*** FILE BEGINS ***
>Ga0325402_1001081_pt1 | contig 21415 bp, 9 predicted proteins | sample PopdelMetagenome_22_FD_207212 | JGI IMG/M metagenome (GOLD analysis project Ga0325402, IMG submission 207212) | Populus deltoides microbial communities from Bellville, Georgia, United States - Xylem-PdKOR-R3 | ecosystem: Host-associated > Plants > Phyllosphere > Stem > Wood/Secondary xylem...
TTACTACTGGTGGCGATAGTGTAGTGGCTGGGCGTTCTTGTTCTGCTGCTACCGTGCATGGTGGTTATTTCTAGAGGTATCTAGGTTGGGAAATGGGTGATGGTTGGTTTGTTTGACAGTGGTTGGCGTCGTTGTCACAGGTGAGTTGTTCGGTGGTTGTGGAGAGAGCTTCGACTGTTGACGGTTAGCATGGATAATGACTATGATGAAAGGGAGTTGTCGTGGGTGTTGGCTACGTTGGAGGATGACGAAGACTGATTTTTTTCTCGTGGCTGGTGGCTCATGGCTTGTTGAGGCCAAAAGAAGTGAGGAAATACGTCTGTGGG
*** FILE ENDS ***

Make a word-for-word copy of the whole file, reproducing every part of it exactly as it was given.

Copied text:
>Ga0325402_1001081_pt1 | contig 21415 bp, 9 predicted proteins | sample PopdelMetagenome_22_FD_207212 | JGI IMG/M metagenome (GOLD analysis project Ga0325402, IMG submission 207212) | Populus deltoides microbial communities from Bellville, Georgia, United States - Xylem-PdKOR-R3 | ecosystem: Host-associated > Plants > Phyllosphere > Stem > Wood/Secondary xylem...
TTACTACTGGTGGCGATAGTGTAGTGGCTGGGCGTTCTTGTTCTGCTGCTACCGTGCATGGTGGTTATTTCTAGAGGTATCTAGGTTGGGAAATGGGTGATGGTTGGTTTGTTTGACAGTGGTTGGCGTCGTTGTCACAGGTGAGTTGTTCGGTGGTTGTGGAGAGAGCTTCGACTGTTGACGGTTAGCATGGATAATGACTATGATGAAAGGGAGTTGTCGTGGGTGTTGGCTACGTTGGAGGATGACGAAGACTGATTTTTTTCTCGTGGCTGGTGGCTCATGGCTTGTTGAGGCCAAAAGAAGTGAGGAAATACGTCTGTGGG